Also posted here.
One of the major issues we face today is that of waste. We produce things more quickly than we can take care of the trash, and in a society that embraces planned obsolescence, more of that waste is trickier to dispose of safely. Even waste from food production is becoming a problem, but the tequila industry at least may have an option for their future.
A study (heads-up: it’s in Spanish) from the University of Guadalajara found that the bacterium Actinobacillus succinogenes, found in cow stomachs among other places, can take the sugars from byproducts of tequila production to create succinic acid. This might not sound too exciting until you know that succinic acid is one of the components of biodegradable plastic. All cells produce it, but it’s normally derived chemically from petroleum when used to make plastic.
The main obstacle here is one of scaling: Actinobacillus succinogenes can only produce 20 grams of succinic acid from one liter of tequila production waste, and the lab that did the study only has about 3 liters of acid from their trials. However, plans to increase the volume are in the works once scientists can recreate the small-scale environment in a larger container to support production; a separate plant in Barcelona is already working on industrial-scale succinic acid production.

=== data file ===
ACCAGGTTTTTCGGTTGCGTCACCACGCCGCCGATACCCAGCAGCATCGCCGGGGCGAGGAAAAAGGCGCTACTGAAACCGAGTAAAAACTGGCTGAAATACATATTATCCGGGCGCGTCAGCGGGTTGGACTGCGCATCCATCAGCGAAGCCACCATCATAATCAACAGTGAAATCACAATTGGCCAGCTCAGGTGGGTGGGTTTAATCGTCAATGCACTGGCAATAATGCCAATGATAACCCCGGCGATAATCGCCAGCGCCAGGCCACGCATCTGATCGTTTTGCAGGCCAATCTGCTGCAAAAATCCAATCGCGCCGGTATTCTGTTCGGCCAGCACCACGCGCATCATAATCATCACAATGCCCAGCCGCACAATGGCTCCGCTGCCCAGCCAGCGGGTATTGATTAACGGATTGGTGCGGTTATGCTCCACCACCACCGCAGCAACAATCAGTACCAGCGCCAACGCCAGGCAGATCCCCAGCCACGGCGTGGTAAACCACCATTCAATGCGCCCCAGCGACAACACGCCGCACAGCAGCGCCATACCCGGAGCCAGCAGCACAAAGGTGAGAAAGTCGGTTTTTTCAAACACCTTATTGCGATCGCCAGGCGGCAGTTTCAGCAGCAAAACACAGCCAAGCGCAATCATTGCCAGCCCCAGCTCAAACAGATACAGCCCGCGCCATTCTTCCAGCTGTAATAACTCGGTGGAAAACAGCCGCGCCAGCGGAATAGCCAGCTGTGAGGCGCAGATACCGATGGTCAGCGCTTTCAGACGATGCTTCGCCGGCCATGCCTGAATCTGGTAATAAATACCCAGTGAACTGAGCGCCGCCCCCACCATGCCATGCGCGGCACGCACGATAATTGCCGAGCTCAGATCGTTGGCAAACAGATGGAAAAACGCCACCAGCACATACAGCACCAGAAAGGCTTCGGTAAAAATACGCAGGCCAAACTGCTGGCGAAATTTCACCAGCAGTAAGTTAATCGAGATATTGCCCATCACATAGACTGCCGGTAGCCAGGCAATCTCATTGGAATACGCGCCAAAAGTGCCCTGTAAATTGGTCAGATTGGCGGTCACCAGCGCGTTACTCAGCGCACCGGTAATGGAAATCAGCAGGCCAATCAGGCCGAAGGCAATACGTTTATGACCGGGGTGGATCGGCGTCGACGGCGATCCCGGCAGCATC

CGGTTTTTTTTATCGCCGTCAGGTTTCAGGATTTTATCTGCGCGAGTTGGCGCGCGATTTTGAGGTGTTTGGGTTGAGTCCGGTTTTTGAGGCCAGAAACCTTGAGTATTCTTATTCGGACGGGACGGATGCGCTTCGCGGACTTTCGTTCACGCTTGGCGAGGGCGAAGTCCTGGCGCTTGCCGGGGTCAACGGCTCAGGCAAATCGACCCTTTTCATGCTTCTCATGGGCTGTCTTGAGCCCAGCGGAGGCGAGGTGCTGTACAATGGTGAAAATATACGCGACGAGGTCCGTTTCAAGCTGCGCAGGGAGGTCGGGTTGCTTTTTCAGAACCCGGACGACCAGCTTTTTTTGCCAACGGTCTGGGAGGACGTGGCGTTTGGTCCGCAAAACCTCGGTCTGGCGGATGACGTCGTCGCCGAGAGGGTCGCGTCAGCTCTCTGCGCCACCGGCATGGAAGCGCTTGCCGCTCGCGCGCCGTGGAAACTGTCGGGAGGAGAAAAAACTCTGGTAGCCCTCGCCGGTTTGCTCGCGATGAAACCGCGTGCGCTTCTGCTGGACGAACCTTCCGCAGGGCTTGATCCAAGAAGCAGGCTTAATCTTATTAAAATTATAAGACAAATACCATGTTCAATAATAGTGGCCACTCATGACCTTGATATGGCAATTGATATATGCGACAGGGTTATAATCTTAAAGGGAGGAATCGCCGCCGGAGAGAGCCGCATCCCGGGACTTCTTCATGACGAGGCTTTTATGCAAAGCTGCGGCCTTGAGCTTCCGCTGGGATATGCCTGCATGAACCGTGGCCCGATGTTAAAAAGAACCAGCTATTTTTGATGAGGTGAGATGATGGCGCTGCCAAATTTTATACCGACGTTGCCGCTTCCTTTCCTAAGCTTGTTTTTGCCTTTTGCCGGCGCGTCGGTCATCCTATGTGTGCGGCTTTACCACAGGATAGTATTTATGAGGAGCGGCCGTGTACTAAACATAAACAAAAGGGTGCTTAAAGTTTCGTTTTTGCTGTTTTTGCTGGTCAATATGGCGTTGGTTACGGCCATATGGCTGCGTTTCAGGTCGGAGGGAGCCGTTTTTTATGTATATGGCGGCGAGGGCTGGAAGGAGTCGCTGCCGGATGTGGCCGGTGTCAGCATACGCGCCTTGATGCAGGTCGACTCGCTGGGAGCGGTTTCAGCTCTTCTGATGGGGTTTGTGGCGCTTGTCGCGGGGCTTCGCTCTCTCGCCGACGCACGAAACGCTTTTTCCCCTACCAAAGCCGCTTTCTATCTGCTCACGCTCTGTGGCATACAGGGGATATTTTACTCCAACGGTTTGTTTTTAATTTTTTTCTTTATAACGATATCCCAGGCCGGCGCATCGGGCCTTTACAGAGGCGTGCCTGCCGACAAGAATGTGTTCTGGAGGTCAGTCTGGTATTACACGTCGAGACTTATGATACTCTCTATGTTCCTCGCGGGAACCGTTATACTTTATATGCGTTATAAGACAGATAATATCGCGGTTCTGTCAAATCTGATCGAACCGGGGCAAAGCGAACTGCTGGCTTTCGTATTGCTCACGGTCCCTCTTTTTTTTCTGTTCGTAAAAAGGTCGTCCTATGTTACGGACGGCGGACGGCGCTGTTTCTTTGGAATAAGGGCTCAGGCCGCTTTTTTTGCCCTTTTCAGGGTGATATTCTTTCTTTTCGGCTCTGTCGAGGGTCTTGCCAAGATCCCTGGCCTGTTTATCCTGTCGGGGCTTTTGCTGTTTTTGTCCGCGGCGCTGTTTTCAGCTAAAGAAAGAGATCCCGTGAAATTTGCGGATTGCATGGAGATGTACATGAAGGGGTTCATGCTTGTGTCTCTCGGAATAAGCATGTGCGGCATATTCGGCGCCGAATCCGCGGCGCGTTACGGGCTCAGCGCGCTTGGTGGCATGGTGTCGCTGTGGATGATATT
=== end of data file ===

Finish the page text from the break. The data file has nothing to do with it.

If this can get off the ground on a reasonable scale, I think this is a great idea. I’m not sure of exact numbers regarding the self-sustainability of it, but if the tequila industry were to at least produce some of their bottles with plastic made from their own byproducts, that would be pretty awesome. That’s less plastic that has to be created from petroleum, which is something we have enough problems with already, plus it’s biodegradable, which completes the cycle.
What do you think? Can the byproducts of byproducts be the future of containers?